The first thing is to try to determine whether a price increase is transitory or something you’ll need to adjust for permanently. If it’s transitory and the item you’re looking to buy is a “want” more than a “need,” can you wait it out? If it’s a “need,” can you make it work with your budget, or do you need to adjust?
Chris identifies three budgetary levers you can manipulate in response to supply chain dislocations:
1. Cut spending elsewhere
If the cost of a necessity or even a strong “want” has gone up significantly, you could consider reducing spending in other areas. Is there another “want” you can sacrifice?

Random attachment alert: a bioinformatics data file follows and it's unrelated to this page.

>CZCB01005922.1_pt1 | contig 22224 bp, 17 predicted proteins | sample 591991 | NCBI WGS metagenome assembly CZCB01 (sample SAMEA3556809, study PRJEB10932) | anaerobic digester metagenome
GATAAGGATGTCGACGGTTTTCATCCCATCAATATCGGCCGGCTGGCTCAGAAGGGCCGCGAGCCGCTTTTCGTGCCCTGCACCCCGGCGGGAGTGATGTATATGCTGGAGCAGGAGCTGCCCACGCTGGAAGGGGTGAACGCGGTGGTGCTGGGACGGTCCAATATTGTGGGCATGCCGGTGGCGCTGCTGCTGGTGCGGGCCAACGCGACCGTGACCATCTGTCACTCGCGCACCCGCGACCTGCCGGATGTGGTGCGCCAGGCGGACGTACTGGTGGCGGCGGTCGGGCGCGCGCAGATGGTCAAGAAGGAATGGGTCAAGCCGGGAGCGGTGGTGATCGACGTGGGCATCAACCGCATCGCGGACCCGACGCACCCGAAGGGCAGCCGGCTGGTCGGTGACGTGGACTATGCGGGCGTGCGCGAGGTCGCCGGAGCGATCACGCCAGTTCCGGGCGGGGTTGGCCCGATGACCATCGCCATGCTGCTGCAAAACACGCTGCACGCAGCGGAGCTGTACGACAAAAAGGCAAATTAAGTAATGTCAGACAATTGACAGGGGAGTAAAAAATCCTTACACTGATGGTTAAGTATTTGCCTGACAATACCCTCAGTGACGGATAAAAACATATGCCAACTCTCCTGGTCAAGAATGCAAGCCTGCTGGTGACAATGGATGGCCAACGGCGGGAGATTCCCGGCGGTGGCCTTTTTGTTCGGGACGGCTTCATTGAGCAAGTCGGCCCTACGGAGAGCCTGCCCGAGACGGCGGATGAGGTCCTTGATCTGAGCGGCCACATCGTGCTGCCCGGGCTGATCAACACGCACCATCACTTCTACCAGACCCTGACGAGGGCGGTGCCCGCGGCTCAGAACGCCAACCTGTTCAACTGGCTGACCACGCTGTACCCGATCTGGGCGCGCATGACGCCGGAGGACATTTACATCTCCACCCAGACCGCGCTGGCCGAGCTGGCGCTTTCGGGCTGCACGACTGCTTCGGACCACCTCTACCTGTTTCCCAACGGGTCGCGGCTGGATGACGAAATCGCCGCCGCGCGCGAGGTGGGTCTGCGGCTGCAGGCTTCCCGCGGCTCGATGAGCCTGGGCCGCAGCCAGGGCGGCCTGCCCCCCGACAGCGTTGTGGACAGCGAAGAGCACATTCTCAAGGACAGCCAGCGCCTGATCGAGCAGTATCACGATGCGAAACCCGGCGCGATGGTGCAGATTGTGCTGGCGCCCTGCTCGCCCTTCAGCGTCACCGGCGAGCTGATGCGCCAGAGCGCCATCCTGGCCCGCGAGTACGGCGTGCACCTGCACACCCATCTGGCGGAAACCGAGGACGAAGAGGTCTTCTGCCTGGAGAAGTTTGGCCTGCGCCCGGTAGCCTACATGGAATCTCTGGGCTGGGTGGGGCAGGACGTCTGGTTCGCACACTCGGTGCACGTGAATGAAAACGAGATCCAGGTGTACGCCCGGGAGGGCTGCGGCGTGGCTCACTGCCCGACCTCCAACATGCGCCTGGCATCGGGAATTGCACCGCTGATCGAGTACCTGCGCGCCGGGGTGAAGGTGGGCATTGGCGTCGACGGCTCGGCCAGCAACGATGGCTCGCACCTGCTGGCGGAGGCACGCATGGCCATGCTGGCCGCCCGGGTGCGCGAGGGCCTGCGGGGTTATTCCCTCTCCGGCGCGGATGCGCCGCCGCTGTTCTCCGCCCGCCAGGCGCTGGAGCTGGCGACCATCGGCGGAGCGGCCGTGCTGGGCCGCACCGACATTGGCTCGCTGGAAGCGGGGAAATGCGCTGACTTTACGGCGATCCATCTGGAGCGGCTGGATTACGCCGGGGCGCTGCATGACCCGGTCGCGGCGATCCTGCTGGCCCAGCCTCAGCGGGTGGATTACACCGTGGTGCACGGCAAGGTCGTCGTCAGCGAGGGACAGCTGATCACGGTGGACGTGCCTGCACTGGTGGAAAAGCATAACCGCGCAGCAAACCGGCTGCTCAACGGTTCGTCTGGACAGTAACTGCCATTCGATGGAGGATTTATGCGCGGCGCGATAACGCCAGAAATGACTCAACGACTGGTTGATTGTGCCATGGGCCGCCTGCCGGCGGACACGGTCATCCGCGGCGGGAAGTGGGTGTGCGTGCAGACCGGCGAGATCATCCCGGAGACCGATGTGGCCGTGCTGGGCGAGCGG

2. Add income
Do you have options for putting more spending power behind your budget?
3. Work with your existing budget
Can you buy less of an item or an alternative without cutting spending elsewhere?
“That last point is actually where you can get pretty creative without disrupting your budget,” Chris says. “For example, maybe you could consider used items instead of new. Look for sales. Or if you have a few extra dollars, maybe bring some of your future purchases forward, especially if it means getting a discount. If you normally buy a month’s supply of something, consider buying a three months’ supply in bulk if the price is right.”
The final step is just to acknowledge that supply chain problems could put more demands on your dollars in the coming months, so it could be worth it to increase your cash cushion.